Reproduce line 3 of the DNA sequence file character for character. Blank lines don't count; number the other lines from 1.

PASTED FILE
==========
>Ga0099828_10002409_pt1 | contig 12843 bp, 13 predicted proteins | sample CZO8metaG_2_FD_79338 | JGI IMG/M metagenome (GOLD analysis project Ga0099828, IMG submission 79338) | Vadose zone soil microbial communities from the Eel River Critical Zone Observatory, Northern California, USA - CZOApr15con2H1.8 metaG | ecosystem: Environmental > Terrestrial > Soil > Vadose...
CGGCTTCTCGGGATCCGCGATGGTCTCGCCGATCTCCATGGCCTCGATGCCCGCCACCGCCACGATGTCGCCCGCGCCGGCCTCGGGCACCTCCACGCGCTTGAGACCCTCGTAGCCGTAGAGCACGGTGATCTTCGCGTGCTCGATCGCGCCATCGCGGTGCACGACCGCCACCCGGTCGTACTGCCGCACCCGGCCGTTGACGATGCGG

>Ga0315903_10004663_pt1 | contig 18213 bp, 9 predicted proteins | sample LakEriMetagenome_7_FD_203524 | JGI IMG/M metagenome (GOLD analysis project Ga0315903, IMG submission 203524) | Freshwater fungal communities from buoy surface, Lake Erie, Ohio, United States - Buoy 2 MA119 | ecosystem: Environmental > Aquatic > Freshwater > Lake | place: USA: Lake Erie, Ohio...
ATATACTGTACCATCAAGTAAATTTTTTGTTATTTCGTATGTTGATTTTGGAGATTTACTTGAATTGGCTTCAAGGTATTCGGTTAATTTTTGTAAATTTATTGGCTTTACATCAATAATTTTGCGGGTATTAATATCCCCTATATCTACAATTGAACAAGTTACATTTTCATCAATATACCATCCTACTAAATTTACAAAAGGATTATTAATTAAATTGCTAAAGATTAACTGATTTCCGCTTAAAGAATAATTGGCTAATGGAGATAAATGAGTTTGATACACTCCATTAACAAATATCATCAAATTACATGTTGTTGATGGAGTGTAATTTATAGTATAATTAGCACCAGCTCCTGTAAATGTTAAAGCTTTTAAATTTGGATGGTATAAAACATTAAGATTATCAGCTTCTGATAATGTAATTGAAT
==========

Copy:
>Ga0315903_10004663_pt1 | contig 18213 bp, 9 predicted proteins | sample LakEriMetagenome_7_FD_203524 | JGI IMG/M metagenome (GOLD analysis project Ga0315903, IMG submission 203524) | Freshwater fungal communities from buoy surface, Lake Erie, Ohio, United States - Buoy 2 MA119 | ecosystem: Environmental > Aquatic > Freshwater > Lake | place: USA: Lake Erie, Ohio...